Western blot analysis

The proteins present in tivozanib-treated cells were extracted and quantified. The cells were lysed at 4°C for 2 h using RIPA buffer, which contained 50 mM Tris-Cl, 300 mM NaCl, 0.5% Triton X-100, 2 µl/ml aprotinin, 2 mM PMSF, and 2 µl/ml leupeptin and had a pH of 7.6. The protein content of the cell lysates was determined using the Bradford assay (Bio-Rad), and each sample was adjusted to contain 20 µg of protein. The samples were loaded onto a 10% SDS-PAGE gel and subjected to electrophoresis. The separated proteins were then transferred to a PVDF membrane (Millipore). The membranes were blocked with 5% nonfat dry milk for 1 h. Primary antibodies (specific for cyclin B1, cyclin E1, Cdk2, Cdc2, p21, caspase 7, caspase 3, PARP, Bcl-2, apoptosis-inducing factor [AIF], E-cadherin, N-cadherin, Slug, Snail, Twist, matrix metalloproteinase 9 [MMP9], vascular endothelial growth factor receptor 2 [VEGFR2], and β-actin; Cell Signaling Technology) were diluted 1:1,000 and applied, and the membranes were placed in a refrigerator overnight. After washing the membranes six times with PBS for 10 min each time, a secondary antibody (diluted 1:5,000) was applied for 1 h at room temperature. The membranes were washed a further six times with PBS for 10 min each time, and the proteins were detected using a Super Signal West Femto-enhanced chemiluminescent substrate. The protein signals were captured using an Image Quant LAS 500 chemiluminescence system (GE Healthcare).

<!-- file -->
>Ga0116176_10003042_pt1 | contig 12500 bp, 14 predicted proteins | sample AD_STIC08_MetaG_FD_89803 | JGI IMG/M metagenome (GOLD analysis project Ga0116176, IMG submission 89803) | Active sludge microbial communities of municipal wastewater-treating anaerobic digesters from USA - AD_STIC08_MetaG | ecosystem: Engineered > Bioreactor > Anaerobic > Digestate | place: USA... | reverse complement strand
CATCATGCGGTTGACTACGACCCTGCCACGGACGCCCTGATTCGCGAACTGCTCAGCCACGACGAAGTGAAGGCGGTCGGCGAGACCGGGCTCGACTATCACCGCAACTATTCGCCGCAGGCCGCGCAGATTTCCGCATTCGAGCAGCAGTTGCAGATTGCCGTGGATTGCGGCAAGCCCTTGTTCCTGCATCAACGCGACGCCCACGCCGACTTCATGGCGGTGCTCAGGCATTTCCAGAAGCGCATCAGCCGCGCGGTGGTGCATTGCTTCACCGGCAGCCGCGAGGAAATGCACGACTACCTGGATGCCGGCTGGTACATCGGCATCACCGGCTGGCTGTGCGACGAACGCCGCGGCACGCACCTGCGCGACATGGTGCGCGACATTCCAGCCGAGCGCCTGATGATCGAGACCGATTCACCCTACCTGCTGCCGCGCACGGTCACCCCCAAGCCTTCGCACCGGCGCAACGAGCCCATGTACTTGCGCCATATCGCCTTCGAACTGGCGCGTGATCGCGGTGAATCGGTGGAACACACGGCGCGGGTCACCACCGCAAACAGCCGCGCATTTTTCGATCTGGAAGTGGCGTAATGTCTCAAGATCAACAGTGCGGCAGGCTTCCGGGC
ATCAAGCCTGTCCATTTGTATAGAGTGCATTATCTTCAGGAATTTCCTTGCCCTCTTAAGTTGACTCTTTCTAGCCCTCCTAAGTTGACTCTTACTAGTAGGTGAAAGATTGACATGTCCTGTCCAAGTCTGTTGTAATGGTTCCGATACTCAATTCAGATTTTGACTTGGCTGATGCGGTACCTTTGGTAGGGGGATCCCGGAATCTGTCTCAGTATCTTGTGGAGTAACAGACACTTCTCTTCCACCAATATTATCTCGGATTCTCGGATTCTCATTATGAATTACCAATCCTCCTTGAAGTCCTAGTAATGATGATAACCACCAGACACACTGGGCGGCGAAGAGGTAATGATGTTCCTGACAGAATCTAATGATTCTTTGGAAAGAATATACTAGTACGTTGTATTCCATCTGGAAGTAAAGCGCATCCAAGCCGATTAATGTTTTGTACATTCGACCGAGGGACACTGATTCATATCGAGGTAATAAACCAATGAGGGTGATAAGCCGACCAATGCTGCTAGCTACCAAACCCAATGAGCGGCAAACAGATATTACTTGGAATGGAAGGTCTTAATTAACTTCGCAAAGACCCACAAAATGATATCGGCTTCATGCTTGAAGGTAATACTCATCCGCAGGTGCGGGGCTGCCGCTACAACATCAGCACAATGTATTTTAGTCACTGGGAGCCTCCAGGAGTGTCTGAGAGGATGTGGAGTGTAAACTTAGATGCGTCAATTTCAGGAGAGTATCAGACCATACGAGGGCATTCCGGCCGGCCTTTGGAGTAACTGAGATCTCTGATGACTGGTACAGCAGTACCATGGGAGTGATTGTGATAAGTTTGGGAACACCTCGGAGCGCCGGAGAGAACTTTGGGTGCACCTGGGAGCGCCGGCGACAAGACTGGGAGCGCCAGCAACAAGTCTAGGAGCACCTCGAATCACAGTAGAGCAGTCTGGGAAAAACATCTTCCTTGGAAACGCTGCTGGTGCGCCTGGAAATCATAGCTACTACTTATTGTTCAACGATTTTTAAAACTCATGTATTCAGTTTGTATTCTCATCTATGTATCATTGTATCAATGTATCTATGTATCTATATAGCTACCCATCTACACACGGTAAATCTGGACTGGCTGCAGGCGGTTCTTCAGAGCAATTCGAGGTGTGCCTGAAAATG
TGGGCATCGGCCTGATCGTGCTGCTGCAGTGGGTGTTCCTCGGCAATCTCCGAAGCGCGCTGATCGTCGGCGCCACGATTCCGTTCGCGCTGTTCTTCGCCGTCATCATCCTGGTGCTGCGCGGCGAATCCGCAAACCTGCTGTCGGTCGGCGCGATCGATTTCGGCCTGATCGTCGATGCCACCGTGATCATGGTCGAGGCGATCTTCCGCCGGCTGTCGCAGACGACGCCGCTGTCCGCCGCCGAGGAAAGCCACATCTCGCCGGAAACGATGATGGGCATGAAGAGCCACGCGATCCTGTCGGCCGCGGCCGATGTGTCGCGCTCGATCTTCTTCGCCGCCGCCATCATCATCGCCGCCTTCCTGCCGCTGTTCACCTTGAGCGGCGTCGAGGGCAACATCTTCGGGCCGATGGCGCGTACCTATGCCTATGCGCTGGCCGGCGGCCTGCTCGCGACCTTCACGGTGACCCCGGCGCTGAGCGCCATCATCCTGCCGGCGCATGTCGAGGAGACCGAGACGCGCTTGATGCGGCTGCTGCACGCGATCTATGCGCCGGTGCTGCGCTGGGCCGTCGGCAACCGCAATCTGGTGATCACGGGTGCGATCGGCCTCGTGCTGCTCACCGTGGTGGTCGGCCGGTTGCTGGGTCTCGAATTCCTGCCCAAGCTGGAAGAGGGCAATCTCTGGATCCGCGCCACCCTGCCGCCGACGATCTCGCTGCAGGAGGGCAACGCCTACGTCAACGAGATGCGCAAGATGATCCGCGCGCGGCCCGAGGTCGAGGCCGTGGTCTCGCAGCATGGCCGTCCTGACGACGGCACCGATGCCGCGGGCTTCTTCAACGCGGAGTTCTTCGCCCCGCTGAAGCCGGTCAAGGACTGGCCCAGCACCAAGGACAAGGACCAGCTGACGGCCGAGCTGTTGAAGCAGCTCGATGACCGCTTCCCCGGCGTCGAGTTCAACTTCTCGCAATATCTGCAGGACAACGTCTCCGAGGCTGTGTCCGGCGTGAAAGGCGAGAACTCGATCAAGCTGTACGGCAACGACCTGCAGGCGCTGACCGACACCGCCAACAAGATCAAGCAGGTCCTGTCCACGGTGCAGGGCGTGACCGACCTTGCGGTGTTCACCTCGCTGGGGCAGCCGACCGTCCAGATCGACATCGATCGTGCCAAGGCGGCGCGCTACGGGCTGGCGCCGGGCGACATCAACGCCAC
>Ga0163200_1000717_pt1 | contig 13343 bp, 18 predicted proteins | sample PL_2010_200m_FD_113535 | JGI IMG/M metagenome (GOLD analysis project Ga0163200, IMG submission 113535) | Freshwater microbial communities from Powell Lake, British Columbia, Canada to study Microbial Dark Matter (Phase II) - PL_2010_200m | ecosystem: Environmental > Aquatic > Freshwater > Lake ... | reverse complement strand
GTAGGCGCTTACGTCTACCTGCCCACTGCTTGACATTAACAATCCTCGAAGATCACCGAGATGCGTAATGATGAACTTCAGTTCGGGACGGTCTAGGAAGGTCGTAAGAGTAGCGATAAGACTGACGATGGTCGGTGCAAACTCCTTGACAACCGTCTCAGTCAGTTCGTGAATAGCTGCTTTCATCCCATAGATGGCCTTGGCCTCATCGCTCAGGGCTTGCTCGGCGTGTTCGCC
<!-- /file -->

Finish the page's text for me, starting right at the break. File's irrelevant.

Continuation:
RNA isolation and RT-qPCR

Tivozanib-treated cells were collected using a scraper, and the total RNA (30 ng) was isolated from each sample using the RNeasy mini kit (Qiagen Inc.). The isolated RNA from each sample was then converted into complementary DNA (cDNA) using an M-MLV cDNA synthesis kit (Enzynomics). The genes of interest were labeled using the SYBR Green kit (Applied Biosystems), and gene expression was quantified by performing 40 amplification cycles using the ABI 7500 real-time PCR detection system (Applied Biosystems). Table 1 shows the gene type and sequence details.

Table 1 . Sequences of primers.

Target genePrimer sequence (5’ to 3’)

Statistical analysis

Data are presented as mean ± SD, and the figures shown were generated from the results of at least three independent experiments. The statistical analysis was conducted using one-way analysis of variance, followed by Dunnett’s comparison. Differences with a probability value (p-value) of less than 0.05 were considered statistically significant.